2016 has been widely recognised as a tough, unpredictable year for investors worldwide. Yet political shocks have not disrupted markets as much as many expected.
The bombshell result of the Brexit vote and the election of Donald Trump as president of the United States, among other events, have kick-started a new era for investors and a gradual shift towards fiscal policy as the preferred tool to help economies grow.
Hargreaves Lansdown senior analyst Laith Khalaf says Brexit was “a scary event” for investors, to the extent that it put them off investing. Between the referendum in June and the end of October more than £7bn flew out of equity funds.
Some £3.8bn of that was from UK equity funds, according to the Investment Association.
Khalaf says: “Brexit had a polarising effect on the UK stockmarket, with some sectors doing very well, especially the internationally focused ones, while it was more difficult for domestic names.”
But experts have argued the political events of the year have had no serious impact on markets as central banks’ money printing continues to support growth.
Tilney Bestinvest managing director Jason Hollands says: “People talked of systemic collapse in the market post-Brexit or Trump, but markets were better prepared for potential shocks, pricing in scenarios with anti-establishment events.”
However, the Brexit vote did have a knock-on effect on the commercial property market, showing the weaknesses of the sector and catching the attention of the FCA.
Property fund giants with assets of over £18bn temporary suspended dealing or applied discounts to funds to stem an exodus sparked by fears over falling property values in the wake of the vote.
Khalaf says: “The commercial property market fallout was an event on its own. All the fund closures were probably not an indication of extreme market circumstances, but getting your money out was probably not great timing.”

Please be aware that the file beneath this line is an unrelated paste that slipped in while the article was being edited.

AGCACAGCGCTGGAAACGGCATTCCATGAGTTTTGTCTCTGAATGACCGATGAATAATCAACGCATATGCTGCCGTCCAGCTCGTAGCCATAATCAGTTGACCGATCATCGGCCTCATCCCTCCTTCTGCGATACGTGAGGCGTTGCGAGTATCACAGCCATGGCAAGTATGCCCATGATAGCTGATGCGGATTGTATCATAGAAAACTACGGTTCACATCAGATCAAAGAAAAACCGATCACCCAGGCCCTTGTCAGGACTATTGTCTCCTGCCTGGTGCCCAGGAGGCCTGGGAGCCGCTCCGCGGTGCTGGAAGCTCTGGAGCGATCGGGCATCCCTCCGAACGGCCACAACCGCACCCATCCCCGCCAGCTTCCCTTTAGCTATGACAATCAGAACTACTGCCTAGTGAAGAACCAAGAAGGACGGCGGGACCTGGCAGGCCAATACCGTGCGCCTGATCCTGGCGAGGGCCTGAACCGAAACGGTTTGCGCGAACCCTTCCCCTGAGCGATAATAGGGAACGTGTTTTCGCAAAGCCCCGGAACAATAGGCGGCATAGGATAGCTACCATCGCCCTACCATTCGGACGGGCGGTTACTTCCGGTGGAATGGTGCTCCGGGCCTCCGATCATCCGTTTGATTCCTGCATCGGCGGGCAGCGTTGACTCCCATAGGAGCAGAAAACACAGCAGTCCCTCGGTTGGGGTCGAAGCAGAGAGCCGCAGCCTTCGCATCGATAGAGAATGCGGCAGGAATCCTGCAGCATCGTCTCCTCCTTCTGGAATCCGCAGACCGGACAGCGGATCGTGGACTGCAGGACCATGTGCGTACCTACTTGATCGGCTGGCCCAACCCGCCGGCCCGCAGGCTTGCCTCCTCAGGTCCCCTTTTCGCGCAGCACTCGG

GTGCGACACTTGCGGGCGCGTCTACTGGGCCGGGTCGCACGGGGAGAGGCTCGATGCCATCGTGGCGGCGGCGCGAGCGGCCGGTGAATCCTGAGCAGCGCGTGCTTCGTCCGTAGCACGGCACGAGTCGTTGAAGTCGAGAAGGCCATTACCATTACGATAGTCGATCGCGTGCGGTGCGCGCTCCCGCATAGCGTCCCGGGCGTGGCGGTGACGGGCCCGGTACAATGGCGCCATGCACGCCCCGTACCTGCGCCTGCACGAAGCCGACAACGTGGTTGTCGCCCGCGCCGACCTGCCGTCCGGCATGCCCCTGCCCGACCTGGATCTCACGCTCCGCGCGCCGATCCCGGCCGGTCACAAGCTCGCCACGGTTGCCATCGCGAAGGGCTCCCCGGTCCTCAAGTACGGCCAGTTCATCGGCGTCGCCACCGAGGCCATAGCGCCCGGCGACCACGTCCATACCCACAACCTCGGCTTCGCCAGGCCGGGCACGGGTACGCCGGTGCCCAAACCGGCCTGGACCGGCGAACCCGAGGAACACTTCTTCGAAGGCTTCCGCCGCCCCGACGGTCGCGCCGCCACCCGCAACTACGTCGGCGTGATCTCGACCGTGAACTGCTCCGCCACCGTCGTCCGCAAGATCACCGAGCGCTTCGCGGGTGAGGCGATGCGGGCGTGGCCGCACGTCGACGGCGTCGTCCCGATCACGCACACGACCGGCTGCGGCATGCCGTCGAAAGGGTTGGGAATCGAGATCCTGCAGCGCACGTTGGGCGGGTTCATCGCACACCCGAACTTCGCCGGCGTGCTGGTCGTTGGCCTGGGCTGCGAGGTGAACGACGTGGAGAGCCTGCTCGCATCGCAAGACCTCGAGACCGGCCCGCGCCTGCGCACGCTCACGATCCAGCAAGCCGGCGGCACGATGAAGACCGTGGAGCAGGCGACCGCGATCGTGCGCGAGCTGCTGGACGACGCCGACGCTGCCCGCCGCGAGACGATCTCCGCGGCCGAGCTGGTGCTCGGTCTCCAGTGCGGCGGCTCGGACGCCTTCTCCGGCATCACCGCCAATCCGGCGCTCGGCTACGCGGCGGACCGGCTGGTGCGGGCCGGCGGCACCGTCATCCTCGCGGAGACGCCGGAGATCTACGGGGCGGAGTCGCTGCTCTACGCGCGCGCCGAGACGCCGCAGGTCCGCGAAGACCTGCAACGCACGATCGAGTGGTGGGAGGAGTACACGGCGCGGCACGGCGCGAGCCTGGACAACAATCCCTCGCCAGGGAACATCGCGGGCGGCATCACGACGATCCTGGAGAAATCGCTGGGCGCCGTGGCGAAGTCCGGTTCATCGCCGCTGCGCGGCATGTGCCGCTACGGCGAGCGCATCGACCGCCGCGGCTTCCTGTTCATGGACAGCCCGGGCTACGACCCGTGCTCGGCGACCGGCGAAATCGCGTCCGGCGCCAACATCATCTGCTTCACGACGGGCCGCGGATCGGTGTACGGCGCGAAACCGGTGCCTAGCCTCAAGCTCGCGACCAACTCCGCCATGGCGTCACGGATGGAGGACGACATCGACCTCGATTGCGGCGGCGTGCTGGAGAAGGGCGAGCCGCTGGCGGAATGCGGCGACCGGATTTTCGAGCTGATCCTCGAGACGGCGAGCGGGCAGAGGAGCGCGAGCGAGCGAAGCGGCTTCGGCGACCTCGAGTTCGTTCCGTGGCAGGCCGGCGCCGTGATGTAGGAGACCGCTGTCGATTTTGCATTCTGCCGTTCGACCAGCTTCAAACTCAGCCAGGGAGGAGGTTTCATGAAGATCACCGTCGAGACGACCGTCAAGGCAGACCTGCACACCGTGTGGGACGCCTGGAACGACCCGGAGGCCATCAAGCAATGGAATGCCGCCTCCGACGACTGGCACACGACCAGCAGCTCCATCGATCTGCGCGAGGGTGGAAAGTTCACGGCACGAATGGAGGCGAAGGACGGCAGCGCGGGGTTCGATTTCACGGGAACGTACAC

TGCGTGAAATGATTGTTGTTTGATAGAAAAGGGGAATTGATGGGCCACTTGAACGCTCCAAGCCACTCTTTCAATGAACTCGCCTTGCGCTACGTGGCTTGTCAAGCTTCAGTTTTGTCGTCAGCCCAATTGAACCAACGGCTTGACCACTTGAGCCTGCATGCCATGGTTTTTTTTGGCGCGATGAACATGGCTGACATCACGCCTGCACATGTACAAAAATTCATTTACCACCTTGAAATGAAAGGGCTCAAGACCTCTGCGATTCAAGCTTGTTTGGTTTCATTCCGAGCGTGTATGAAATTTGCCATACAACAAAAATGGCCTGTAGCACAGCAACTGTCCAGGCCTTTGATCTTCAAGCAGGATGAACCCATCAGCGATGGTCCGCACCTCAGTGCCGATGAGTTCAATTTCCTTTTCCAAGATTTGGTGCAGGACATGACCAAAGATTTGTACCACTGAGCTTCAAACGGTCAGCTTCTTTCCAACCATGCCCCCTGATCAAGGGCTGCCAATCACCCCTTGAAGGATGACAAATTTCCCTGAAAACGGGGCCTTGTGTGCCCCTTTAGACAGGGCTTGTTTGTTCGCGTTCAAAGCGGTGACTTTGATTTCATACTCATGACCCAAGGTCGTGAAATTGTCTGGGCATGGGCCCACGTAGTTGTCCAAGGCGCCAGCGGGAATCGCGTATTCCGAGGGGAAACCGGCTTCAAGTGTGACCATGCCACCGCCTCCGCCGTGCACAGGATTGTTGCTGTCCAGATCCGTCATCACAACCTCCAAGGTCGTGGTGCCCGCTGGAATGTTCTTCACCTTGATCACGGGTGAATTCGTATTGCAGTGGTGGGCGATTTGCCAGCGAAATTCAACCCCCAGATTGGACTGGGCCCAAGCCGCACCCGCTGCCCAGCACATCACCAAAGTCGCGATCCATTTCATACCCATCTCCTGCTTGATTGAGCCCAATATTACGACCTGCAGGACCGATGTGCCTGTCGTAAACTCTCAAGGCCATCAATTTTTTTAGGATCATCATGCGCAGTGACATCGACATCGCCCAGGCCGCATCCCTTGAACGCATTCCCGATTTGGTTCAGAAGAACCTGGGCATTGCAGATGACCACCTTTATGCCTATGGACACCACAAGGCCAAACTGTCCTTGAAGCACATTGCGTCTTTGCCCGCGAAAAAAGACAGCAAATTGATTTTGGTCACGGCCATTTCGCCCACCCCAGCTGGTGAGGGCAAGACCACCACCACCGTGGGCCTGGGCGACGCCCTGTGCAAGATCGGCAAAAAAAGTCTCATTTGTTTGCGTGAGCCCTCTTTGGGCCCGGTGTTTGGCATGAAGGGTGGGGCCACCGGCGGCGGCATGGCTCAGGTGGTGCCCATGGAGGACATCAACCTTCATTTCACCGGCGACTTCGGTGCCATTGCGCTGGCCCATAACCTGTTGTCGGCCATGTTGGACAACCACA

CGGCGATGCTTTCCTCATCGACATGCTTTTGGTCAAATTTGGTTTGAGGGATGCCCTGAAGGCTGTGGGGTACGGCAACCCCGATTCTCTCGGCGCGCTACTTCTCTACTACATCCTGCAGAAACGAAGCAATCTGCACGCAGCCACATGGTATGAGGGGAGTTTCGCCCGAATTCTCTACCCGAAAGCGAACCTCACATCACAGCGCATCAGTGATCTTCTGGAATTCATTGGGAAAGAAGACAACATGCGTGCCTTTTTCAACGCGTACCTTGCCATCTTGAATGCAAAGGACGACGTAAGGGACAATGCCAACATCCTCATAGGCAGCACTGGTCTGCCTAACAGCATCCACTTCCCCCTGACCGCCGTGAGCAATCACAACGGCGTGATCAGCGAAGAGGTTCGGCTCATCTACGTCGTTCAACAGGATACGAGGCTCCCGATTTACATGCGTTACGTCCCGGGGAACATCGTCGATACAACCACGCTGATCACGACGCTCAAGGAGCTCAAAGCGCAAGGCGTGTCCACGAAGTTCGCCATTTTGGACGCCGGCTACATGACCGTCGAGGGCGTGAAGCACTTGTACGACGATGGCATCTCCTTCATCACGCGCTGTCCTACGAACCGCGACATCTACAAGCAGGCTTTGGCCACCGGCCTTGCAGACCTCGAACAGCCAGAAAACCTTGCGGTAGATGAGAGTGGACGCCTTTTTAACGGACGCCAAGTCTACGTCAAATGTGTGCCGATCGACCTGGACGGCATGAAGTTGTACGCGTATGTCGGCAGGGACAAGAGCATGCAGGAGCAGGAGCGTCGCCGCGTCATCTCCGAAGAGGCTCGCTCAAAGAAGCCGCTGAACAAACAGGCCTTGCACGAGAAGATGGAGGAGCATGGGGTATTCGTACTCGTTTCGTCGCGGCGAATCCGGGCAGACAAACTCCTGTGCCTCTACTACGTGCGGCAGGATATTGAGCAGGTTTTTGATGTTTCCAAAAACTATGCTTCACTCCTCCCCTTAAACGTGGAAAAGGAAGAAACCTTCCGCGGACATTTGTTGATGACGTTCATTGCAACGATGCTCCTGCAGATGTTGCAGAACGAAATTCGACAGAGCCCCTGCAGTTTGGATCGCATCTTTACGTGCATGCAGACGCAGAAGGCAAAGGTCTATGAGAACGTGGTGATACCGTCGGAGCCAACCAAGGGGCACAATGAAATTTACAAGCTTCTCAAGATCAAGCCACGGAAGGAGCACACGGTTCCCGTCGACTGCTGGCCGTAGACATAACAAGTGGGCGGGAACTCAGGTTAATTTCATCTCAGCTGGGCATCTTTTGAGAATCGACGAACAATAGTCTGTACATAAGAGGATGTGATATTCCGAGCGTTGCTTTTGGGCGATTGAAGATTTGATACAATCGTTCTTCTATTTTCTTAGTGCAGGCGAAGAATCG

Despite the UK economy showing relative resilience to Brexit, the Bank of England cut interest rates to 0.25 per cent in August and restarted its quantitative easing programme, – “mistakenly” in the view of Old Mutual Global Investors chief executive Richard Buxton.
Khalaf says: “Cash in the bank is returning less; last year we thought we’d have an interest rate hike, but we had a cut instead.
“Nearly 10 years on from the financial crisis there are still measures from central banks and people think we are still on the brink of something bad.”
AJ Bell investment director Russ Mould notes the start of a shift this year from monetary pol-icy towards fiscal, adding this had begun before Brexit and the US election.
People talked of systemic post-Brexit collapse but markets were prepared
Charges come into focus
Overall, according to Hollands, investors had “a good year” mainly because of weaker sterling, a major driver of returns.
He says: “Despite all the doom and gloom, investments in sterling terms have done very well this year. For a UK investor, for example, investing in Japanese stocks got you 20 per cent returns in sterling terms this year.”
The investment industry came under pressure in November as the FCA attacked the lack of value for money offered by many active managers.
A damning 200-page report showed passive funds could achieve returns as much as 44 per cent higher than actively-managed equivalents and at a lower cost.
The study has the potential to change the industry dramatically.
Khalaf says: “There are still a lot of funds from more than 20 years ago with tens of billions that behave like trackers and charge like active. These funds were designed for retirement and were built to deviate by only a small amount from the benchmark.”
Hollands adds: “The heavy emphasis on costs is not good news for asset managers, but that has been the wrong way to look at the issue. Costs or fees are not the proper measure to consider but it’s more important to look at performance. Active managers are going to continue to be under pressure around charges.”